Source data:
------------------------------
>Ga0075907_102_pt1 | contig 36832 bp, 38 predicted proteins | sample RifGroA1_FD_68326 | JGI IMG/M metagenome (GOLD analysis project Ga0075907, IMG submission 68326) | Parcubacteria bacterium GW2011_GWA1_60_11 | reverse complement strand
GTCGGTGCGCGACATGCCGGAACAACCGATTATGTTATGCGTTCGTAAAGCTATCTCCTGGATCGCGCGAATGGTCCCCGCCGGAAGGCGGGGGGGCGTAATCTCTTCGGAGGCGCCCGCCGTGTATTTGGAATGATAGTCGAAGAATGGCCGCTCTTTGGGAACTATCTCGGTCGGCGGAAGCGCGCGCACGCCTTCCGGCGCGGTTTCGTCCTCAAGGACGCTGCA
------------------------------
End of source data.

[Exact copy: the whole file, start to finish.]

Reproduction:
>Ga0075907_102_pt1 | contig 36832 bp, 38 predicted proteins | sample RifGroA1_FD_68326 | JGI IMG/M metagenome (GOLD analysis project Ga0075907, IMG submission 68326) | Parcubacteria bacterium GW2011_GWA1_60_11 | reverse complement strand
GTCGGTGCGCGACATGCCGGAACAACCGATTATGTTATGCGTTCGTAAAGCTATCTCCTGGATCGCGCGAATGGTCCCCGCCGGAAGGCGGGGGGGCGTAATCTCTTCGGAGGCGCCCGCCGTGTATTTGGAATGATAGTCGAAGAATGGCCGCTCTTTGGGAACTATCTCGGTCGGCGGAAGCGCGCGCACGCCTTCCGGCGCGGTTTCGTCCTCAAGGACGCTGCA